But it is in his own yarns that you will find true innovation and spinning prowess. From the Knit By Numbers range to Alpaca Supreme and Exmoor Sock, John’s vision is brought to life. So how does he go about creating a new yarn? “Whenever I come across or sample a new fibre, I can imagine how it will spin and begin to plan what it could be blended with to bring out its beauty,” says John. It can take a couple of years to bring a new yarn to the market, as John explains: “In the first year, I have an idea of what I want and will try different blends and twists until I am happy. Then I have to wait a year for sheep to be shorn again and the fleece to be ready for production.”
The brand’s latest yarn is called Devonia, and is a wonderful blend of Exmoor Blueface, Wensleydale and Bluefaced Leicester wools, all sourced in Devon. When
developing the Devonia yarn, which is available in DK and 4ply weights, John knew he wanted a product that could work close to the skin, yet was also flexible enough for outerwear. The three fibres in the blend have been carefully chosen so that they enhance each other’s properties. Exmoor Blueface is the backbone of Devonia - it is hard-wearing and tenacious, with a springy nature and a good bite for spinning. Wensleydale wool tends to be shorn twice a year, which gives it a fine halo and a lovely golden sheen. Bluefaced Leicester wool builds on this lustre and adds an outstanding softness. Devonia captures John’s skill, and is a real treat to knit with.
Once John had developed the Devonia blend, it was time to think about the colour palette. “I was really inspired by the French artist Jean Lurçat, who became famous for the part he played in the revival of contemporary tapestry. The yarn he used was spun and dyed to his own palette – he had an amazing eye for colour.”
John and his wife Juliet visited the Lurçat home in a partially derelict castle, but it was the collection of tapestries called ‘Le Chant Du Monde’, on display in the Hôpital Saint Jean in Angers, which really inspired him. The tapestry is a riot of colour and complex imagery on a grand scale, and the Devonia colour palette has evolved from this – a wonderful collection of deep, mottled hues.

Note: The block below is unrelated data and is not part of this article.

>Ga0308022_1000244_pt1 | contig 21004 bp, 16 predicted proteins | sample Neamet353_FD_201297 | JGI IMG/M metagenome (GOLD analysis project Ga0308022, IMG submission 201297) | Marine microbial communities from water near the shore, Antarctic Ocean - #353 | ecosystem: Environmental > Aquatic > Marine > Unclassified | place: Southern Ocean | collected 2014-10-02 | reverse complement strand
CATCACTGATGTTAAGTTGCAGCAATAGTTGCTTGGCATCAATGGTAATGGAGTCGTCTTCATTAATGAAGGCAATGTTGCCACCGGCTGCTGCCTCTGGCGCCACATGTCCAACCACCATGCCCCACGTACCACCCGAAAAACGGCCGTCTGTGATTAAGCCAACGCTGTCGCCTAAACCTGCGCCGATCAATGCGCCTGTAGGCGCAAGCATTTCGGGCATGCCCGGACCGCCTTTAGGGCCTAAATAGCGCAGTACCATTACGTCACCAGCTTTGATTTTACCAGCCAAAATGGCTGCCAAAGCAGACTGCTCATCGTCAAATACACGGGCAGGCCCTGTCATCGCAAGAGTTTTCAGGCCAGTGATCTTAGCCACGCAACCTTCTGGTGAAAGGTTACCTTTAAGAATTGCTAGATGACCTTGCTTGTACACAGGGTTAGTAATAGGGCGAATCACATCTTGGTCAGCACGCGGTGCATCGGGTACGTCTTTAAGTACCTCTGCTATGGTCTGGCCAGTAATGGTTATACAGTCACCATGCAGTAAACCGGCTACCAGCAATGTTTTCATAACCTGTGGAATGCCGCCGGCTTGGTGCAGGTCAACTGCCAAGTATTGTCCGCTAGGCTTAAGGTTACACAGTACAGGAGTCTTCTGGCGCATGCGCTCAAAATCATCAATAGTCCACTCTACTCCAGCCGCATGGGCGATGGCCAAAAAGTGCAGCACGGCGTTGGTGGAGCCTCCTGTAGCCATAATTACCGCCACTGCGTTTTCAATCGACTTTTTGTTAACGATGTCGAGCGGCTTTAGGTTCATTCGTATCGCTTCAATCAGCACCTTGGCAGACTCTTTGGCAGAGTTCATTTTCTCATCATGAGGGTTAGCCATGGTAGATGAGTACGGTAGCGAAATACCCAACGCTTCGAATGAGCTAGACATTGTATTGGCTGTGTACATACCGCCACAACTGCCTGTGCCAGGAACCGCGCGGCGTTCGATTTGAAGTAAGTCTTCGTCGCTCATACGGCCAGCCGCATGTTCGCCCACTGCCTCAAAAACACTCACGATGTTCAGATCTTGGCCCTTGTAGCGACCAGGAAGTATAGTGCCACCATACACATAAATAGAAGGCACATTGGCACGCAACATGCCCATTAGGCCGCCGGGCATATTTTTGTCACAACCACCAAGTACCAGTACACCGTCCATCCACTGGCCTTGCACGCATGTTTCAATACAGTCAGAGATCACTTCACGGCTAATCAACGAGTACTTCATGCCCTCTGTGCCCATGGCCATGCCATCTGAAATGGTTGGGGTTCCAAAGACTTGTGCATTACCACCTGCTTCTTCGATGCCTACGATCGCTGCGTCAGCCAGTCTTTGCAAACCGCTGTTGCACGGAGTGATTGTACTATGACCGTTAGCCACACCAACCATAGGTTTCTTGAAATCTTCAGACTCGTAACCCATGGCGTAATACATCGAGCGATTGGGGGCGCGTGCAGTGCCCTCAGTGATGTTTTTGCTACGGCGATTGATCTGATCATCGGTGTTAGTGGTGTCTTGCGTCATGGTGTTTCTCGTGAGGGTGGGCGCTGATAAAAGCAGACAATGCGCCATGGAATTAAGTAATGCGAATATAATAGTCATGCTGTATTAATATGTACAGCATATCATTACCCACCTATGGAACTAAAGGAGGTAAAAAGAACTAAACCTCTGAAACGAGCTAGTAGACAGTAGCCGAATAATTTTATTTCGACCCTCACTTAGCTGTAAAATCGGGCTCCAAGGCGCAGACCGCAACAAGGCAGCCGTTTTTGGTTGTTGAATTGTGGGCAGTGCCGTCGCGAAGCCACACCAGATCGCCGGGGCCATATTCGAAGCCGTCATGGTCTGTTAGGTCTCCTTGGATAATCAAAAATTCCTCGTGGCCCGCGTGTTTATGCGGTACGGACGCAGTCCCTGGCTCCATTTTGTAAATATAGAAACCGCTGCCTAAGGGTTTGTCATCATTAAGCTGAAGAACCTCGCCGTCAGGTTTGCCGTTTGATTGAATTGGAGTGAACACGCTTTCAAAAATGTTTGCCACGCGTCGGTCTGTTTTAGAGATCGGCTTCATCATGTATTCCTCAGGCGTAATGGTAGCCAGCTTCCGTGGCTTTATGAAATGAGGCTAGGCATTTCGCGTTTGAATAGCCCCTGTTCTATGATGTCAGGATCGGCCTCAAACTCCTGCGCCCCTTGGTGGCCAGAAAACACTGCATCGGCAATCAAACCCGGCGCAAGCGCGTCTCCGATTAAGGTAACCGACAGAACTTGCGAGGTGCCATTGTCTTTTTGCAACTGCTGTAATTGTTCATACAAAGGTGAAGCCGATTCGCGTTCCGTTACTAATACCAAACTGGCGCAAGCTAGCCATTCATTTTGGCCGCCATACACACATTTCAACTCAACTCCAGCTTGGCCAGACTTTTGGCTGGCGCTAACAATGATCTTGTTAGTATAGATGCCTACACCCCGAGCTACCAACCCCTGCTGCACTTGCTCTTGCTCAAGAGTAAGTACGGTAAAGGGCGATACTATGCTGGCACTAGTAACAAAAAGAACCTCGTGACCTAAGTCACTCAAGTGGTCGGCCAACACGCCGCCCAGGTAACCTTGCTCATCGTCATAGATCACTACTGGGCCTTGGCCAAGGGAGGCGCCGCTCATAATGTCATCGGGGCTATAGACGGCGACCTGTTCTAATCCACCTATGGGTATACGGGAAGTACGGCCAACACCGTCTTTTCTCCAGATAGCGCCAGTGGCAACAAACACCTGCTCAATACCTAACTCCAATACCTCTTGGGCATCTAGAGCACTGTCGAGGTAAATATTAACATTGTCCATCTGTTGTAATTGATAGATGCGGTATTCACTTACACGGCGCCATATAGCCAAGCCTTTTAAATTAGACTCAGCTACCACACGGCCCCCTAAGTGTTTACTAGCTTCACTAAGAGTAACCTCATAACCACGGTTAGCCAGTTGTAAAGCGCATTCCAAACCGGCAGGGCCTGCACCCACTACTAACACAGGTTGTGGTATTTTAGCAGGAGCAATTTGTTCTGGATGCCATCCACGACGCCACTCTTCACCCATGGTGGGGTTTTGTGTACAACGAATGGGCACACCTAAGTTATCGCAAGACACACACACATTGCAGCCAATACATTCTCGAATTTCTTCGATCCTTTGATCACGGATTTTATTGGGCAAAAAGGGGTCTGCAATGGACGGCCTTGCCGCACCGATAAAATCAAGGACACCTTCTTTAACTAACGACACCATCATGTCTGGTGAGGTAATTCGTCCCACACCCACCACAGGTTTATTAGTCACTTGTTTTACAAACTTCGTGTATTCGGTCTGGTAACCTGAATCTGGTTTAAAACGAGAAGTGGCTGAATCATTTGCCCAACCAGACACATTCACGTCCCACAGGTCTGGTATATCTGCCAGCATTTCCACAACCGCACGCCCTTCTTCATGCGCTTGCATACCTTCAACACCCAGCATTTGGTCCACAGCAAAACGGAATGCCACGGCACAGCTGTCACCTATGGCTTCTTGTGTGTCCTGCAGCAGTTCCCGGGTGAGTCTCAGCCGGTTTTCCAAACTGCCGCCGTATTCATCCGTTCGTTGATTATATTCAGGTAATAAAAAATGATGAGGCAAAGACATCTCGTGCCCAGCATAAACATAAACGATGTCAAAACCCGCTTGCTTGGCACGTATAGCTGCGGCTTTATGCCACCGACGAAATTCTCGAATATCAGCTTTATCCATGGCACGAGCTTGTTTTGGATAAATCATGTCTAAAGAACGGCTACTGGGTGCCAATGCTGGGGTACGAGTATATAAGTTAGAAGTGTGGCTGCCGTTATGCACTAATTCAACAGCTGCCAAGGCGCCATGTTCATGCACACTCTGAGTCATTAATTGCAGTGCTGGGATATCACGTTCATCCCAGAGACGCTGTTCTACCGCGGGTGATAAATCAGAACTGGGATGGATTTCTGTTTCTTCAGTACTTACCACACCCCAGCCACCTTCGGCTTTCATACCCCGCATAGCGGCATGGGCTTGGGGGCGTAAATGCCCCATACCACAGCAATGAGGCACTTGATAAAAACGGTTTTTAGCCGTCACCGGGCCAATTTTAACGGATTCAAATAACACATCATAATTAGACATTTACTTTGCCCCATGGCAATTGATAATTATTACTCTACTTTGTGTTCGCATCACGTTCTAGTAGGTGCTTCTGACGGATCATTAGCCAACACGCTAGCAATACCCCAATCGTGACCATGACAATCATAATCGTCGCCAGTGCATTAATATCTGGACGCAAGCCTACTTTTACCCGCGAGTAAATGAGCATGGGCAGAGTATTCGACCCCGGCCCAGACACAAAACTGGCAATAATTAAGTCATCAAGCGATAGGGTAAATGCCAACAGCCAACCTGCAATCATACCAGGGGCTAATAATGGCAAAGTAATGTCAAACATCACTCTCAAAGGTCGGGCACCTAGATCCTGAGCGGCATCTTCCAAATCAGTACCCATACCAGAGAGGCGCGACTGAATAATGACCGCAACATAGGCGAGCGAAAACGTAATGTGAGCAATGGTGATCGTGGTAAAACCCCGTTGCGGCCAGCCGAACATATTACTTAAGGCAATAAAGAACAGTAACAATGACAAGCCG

You can be sure that John is already planning more new yarns for the future which support local sheep breeds as well as adding variety to his existing range. “I want to bring out a new member of the Knit By Numbers family - a merino silk blend which will be a three-fold yarn with two ends in pure merino and one end in merino silk, to give a beautiful two-tone effect.” We can’t wait for this and all the other yarns that John is cooking up for the future.
1 The Fibre Harvest mill processes and spins fleece to create yarns and tops 2 Raw materials are sourced locally where possible 3 Glorious colours of Devonia tops 4 Juliet and John Arbon head up the small but dedicated mill team
A wide range of British breed tops is produced 5 The mill is one of just a handful of worsted-spun operations left in the UK 6 The Devonia blend of Exmoor Blueface, Devon Bluefaced Leicester and Devon Wensleydale fibres on the spinner 7 John operates and maintains the vintage equipment himself
1+2 John’s collection of vintage mill equipment has been reassembled at a new home in South Molton, Devon 3 The colour palette for Devonia was inspired by a French tapestry artist, Jean Lurçat The yarn range is sold online and in the John Arbon shop in Lynton